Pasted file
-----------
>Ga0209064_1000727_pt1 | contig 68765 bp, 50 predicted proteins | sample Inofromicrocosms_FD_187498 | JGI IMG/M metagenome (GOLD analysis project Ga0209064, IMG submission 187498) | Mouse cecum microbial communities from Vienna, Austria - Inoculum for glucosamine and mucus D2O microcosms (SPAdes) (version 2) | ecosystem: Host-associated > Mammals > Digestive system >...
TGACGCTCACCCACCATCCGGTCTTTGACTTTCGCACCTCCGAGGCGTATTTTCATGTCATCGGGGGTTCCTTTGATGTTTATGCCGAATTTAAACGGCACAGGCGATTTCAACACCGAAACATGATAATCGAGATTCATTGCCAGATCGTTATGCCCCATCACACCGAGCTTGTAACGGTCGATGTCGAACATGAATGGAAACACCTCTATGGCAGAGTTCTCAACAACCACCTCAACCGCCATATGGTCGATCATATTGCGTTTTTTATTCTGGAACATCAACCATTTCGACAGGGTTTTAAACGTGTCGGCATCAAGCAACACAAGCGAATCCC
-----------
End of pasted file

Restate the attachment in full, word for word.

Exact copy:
>Ga0209064_1000727_pt1 | contig 68765 bp, 50 predicted proteins | sample Inofromicrocosms_FD_187498 | JGI IMG/M metagenome (GOLD analysis project Ga0209064, IMG submission 187498) | Mouse cecum microbial communities from Vienna, Austria - Inoculum for glucosamine and mucus D2O microcosms (SPAdes) (version 2) | ecosystem: Host-associated > Mammals > Digestive system >...
TGACGCTCACCCACCATCCGGTCTTTGACTTTCGCACCTCCGAGGCGTATTTTCATGTCATCGGGGGTTCCTTTGATGTTTATGCCGAATTTAAACGGCACAGGCGATTTCAACACCGAAACATGATAATCGAGATTCATTGCCAGATCGTTATGCCCCATCACACCGAGCTTGTAACGGTCGATGTCGAACATGAATGGAAACACCTCTATGGCAGAGTTCTCAACAACCACCTCAACCGCCATATGGTCGATCATATTGCGTTTTTTATTCTGGAACATCAACCATTTCGACAGGGTTTTAAACGTGTCGGCATCAAGCAACACAAGCGAATCCC